Broadband equipment vendor Adtran should be one of the chief beneficiaries of Broadcom’s settlement with the Federal Trade Commission over monopoly charges, the result of which could lower chip expenses going forward for Broadcom customers like Adtran.
That’s the assessment of Cowen & Co. whose analysts issued a research note suggesting that Adtran will benefit — perhaps not immediately, but in the long term — from the settlement through a lower cost of goods sold (COGS), which in turn should translate to better cash flow and higher gross and operating margins. Cowen explained that silicon expenses represent as much as 50% of equipment suppliers’ COGS, and it further estimated Broadcom alone could account for more than 25% of Adtran’s silicon and corresponding COGS.
“To be clear, while difficult to quantify, we expect the impact, once it commences, to be meaningful in terms of incremental gross margin and thereby annual EPS and cash flow,” Cowen analysts wrote. “Commencing around CY23, we think the benefit could be ~ 1 - 2 percentage points to ADTN’s pro forma gross margin, which in turn could drive an incremental ~ $0.10 – 0.19 to our current CY23 PF EPS estimate, which, ceteris paribus, could increase our already Street-high CY23 PF EPS forecast to $0.90 - $0.99.”
A settlement between Broadcom and the FTC was announced last week, closing out a saga during which the chip giant was accused of holding customers to exclusive supply deals. The company has since changed its business practices.
The Broadcom settlement was not the only recent bit of good news for Adtran. The vendor announced in recent weeks that its Combo PON broadband access technology had been adopted by more than 100 operators in the first year since it launched.
Combo PON supports both GPON and XGX-PON customers while service providers work on projects to migrate customers of the former technology to the latter. “Adtran introduced Combo PON to close the debate on whether to deploy GPON or XGS-PON FTTH technology by providing a simplified and cost-effective network strategy just as carriers of all sizes, in all markets were focused on building new fiber networks,” said Robert Conger, senior vice president of technology and strategy at Adtran, in a statement. “The proof of how relevant and impactful Adtran's Combo PON has been in addressing this market demand is the unprecedented customer momentum we are witnessing.”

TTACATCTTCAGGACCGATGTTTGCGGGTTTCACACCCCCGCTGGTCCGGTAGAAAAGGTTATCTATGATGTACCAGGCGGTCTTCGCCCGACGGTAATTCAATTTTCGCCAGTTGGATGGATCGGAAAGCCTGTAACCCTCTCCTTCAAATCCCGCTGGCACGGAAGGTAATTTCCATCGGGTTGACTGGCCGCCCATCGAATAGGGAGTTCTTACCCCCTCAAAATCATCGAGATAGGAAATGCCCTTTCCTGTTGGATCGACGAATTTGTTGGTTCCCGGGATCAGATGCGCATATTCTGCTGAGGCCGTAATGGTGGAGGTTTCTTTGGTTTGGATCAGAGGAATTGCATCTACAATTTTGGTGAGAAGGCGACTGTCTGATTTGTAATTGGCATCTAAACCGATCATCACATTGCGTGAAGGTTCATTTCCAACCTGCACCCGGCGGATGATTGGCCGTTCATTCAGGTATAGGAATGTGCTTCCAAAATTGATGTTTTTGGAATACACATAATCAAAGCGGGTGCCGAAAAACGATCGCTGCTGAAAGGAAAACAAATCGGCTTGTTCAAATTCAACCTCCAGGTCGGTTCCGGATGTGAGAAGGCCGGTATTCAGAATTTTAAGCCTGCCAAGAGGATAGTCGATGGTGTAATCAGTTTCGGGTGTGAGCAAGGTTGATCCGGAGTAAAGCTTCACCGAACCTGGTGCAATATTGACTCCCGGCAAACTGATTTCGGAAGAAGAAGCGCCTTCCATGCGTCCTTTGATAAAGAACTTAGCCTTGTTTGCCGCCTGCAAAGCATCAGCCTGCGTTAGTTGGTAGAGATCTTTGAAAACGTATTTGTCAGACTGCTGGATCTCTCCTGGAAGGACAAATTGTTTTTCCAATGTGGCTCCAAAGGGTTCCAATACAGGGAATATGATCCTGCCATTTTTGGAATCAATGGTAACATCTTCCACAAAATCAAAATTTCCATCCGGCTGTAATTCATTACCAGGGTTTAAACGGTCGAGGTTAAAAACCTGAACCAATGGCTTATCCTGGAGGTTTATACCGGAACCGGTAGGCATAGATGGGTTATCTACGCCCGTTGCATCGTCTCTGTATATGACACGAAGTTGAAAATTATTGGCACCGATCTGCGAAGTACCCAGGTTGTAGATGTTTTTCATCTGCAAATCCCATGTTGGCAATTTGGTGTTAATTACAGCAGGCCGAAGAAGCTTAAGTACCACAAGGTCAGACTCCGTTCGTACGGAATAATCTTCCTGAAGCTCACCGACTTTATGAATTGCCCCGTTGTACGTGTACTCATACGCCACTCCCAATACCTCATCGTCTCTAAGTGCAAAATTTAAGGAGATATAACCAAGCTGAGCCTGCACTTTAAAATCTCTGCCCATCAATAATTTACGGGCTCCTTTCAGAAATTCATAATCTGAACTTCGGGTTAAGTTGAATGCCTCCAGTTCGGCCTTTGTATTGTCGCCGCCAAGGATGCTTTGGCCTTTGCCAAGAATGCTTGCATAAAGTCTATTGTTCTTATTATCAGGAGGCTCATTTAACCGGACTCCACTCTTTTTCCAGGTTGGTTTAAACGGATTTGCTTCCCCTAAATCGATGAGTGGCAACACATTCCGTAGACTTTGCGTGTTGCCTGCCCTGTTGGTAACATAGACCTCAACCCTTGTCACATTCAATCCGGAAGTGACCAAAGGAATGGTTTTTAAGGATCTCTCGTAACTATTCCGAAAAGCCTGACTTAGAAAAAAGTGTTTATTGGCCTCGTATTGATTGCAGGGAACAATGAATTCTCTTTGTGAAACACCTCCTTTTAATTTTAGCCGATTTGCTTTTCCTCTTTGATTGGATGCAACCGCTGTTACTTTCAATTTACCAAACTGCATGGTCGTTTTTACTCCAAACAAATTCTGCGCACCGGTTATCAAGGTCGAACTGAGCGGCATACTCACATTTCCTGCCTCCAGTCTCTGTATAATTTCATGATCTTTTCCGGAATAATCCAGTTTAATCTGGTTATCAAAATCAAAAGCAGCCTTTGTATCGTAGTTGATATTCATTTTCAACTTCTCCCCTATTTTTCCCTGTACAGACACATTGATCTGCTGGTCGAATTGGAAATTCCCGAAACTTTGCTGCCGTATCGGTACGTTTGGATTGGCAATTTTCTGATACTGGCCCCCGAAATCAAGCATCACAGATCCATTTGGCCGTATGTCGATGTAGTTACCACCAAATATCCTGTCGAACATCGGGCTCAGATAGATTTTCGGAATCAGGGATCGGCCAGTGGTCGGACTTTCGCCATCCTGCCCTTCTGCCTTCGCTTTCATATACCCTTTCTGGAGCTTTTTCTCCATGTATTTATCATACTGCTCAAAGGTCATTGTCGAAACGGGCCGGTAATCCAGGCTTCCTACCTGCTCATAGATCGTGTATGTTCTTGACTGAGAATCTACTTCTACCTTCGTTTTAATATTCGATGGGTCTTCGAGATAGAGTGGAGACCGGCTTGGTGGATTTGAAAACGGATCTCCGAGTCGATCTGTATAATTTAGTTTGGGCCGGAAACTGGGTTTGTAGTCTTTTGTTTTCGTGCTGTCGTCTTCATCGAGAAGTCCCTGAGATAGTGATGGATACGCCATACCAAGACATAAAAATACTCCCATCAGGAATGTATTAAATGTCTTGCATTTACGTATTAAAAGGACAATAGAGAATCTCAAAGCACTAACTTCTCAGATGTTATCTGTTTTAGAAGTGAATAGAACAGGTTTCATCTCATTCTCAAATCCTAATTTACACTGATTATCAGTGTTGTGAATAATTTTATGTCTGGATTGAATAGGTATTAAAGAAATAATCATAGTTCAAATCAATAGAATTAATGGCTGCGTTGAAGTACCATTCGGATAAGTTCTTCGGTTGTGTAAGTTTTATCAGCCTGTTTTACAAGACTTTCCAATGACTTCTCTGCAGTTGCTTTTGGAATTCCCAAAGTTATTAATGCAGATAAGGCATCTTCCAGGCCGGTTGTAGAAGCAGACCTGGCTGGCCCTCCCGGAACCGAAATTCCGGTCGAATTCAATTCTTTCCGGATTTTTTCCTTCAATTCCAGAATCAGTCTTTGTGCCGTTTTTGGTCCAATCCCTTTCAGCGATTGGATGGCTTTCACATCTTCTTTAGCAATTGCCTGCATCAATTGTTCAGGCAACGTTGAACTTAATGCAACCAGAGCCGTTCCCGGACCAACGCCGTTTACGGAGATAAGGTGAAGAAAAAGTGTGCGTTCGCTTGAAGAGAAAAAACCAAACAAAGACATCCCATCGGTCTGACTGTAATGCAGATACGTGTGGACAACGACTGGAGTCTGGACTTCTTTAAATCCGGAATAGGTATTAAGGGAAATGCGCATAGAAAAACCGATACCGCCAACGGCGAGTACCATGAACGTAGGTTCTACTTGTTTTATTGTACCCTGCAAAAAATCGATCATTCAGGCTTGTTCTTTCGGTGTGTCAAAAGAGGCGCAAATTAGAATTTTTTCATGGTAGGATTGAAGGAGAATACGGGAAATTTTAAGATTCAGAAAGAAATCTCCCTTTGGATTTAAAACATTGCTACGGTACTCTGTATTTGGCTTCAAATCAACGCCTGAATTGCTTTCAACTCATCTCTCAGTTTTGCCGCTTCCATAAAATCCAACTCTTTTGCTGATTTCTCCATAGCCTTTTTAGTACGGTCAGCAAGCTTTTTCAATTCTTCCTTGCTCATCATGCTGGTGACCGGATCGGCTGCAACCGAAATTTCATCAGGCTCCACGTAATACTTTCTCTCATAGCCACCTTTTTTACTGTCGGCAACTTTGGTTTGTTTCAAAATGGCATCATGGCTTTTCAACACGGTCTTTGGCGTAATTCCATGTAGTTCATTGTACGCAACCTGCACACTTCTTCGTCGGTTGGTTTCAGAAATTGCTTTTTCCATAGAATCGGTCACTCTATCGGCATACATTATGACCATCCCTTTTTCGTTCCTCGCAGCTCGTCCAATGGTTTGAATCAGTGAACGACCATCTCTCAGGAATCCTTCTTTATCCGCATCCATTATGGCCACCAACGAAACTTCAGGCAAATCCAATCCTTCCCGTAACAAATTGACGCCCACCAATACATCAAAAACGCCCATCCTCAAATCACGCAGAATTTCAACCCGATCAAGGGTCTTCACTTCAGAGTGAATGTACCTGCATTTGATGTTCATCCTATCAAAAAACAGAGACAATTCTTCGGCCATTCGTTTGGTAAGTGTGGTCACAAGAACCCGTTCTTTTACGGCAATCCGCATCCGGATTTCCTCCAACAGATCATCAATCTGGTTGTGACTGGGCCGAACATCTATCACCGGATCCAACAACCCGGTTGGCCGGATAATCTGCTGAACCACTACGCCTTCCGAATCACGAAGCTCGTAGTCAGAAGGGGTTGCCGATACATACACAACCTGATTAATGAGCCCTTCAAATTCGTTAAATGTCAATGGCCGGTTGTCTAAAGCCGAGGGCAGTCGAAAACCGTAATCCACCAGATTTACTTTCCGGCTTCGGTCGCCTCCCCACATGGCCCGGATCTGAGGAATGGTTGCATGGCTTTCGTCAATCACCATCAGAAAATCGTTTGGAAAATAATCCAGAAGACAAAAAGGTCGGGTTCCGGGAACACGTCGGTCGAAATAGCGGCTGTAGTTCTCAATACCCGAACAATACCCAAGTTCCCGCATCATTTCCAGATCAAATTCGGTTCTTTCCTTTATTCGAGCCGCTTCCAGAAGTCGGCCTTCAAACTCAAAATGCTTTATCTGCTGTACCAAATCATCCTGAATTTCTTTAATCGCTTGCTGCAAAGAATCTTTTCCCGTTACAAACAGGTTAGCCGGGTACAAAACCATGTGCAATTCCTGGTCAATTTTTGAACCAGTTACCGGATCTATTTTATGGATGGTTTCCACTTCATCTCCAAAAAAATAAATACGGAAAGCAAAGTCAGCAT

The company further highlighted its Combo PON success by unveiling use cases involving the technology as deployed by New Lisbon Broadband and Communications (NLBC) and Pennsylvania Telephone Company (PTC). Those companies are using Adtran’s Total Access 5000 (TA5000) 10G fiber access platform and the Combo PON technology to modernize existing brownfield fiber networks to support broadband for residential and business customers.
A press release detailing these use cases stated that both NLBC and PTC will use Combo PON technology to deliver both Gigabit-capable PON and multigigabit XGS-PON FTTH over a single common optical distribution network, deploying it through their existing cabinets.
“This allows for an elegant transition to next-generation XGS-PON speeds of up to 10 Gbps,” the release stated. “With Combo PON, PTC will utilize its existing fiber backbone and immediately launch Gigabit-capable services to reach 70% of all customers without laying any additional fiber. The service provider plans to run new fiber cable to the remaining 30% of customers over the next five years. NLBC will utilize the Combo PON technology in their RDOF area with Gig-capable service initially and upgrade to XGS-PON when the need arises.”
Adtran also released two other use cases this week, one detailing how cable operator Armstrong chose Combo PON over traditional EPON to deliver multi-gigabit services across its six-state service coverage area; the other outlining Pennsylvania-based Centre WISP’s use of the vendor’s RDOF Technical Assistance Planning Services Portfolio and Combo PON technology.